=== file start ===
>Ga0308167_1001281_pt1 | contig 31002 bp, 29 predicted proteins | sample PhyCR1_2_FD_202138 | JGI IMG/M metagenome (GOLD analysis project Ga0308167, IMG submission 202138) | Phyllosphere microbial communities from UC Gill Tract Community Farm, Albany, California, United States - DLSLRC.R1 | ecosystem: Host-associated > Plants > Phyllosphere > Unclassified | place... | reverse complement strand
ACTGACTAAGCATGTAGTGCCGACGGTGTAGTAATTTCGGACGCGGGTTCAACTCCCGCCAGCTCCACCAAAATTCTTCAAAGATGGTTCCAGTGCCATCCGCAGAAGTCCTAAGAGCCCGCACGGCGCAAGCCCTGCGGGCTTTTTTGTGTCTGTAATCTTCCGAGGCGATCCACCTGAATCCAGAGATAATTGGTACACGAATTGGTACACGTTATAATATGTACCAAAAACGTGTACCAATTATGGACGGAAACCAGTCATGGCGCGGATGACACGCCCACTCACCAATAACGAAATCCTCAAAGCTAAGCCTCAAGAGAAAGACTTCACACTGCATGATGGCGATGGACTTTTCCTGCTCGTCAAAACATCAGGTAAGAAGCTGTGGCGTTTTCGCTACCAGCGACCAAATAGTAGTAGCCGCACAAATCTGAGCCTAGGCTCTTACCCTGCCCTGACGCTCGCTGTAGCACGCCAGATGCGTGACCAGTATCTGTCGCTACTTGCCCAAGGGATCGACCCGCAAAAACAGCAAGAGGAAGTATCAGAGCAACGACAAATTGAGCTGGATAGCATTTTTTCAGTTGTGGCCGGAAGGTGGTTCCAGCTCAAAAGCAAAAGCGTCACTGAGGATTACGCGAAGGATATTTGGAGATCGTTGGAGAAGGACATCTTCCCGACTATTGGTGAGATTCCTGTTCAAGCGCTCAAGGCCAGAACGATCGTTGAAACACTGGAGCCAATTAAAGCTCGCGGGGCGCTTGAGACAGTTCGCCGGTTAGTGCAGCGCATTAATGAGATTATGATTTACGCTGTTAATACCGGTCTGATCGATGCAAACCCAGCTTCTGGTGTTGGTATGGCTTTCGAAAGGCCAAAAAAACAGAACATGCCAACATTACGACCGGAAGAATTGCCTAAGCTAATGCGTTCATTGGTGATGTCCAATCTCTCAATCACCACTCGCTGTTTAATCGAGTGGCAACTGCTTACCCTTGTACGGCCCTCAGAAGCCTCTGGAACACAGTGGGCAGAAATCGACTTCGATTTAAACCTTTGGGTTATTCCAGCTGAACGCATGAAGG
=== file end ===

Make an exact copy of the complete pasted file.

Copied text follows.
>Ga0308167_1001281_pt1 | contig 31002 bp, 29 predicted proteins | sample PhyCR1_2_FD_202138 | JGI IMG/M metagenome (GOLD analysis project Ga0308167, IMG submission 202138) | Phyllosphere microbial communities from UC Gill Tract Community Farm, Albany, California, United States - DLSLRC.R1 | ecosystem: Host-associated > Plants > Phyllosphere > Unclassified | place... | reverse complement strand
ACTGACTAAGCATGTAGTGCCGACGGTGTAGTAATTTCGGACGCGGGTTCAACTCCCGCCAGCTCCACCAAAATTCTTCAAAGATGGTTCCAGTGCCATCCGCAGAAGTCCTAAGAGCCCGCACGGCGCAAGCCCTGCGGGCTTTTTTGTGTCTGTAATCTTCCGAGGCGATCCACCTGAATCCAGAGATAATTGGTACACGAATTGGTACACGTTATAATATGTACCAAAAACGTGTACCAATTATGGACGGAAACCAGTCATGGCGCGGATGACACGCCCACTCACCAATAACGAAATCCTCAAAGCTAAGCCTCAAGAGAAAGACTTCACACTGCATGATGGCGATGGACTTTTCCTGCTCGTCAAAACATCAGGTAAGAAGCTGTGGCGTTTTCGCTACCAGCGACCAAATAGTAGTAGCCGCACAAATCTGAGCCTAGGCTCTTACCCTGCCCTGACGCTCGCTGTAGCACGCCAGATGCGTGACCAGTATCTGTCGCTACTTGCCCAAGGGATCGACCCGCAAAAACAGCAAGAGGAAGTATCAGAGCAACGACAAATTGAGCTGGATAGCATTTTTTCAGTTGTGGCCGGAAGGTGGTTCCAGCTCAAAAGCAAAAGCGTCACTGAGGATTACGCGAAGGATATTTGGAGATCGTTGGAGAAGGACATCTTCCCGACTATTGGTGAGATTCCTGTTCAAGCGCTCAAGGCCAGAACGATCGTTGAAACACTGGAGCCAATTAAAGCTCGCGGGGCGCTTGAGACAGTTCGCCGGTTAGTGCAGCGCATTAATGAGATTATGATTTACGCTGTTAATACCGGTCTGATCGATGCAAACCCAGCTTCTGGTGTTGGTATGGCTTTCGAAAGGCCAAAAAAACAGAACATGCCAACATTACGACCGGAAGAATTGCCTAAGCTAATGCGTTCATTGGTGATGTCCAATCTCTCAATCACCACTCGCTGTTTAATCGAGTGGCAACTGCTTACCCTTGTACGGCCCTCAGAAGCCTCTGGAACACAGTGGGCAGAAATCGACTTCGATTTAAACCTTTGGGTTATTCCAGCTGAACGCATGAAGG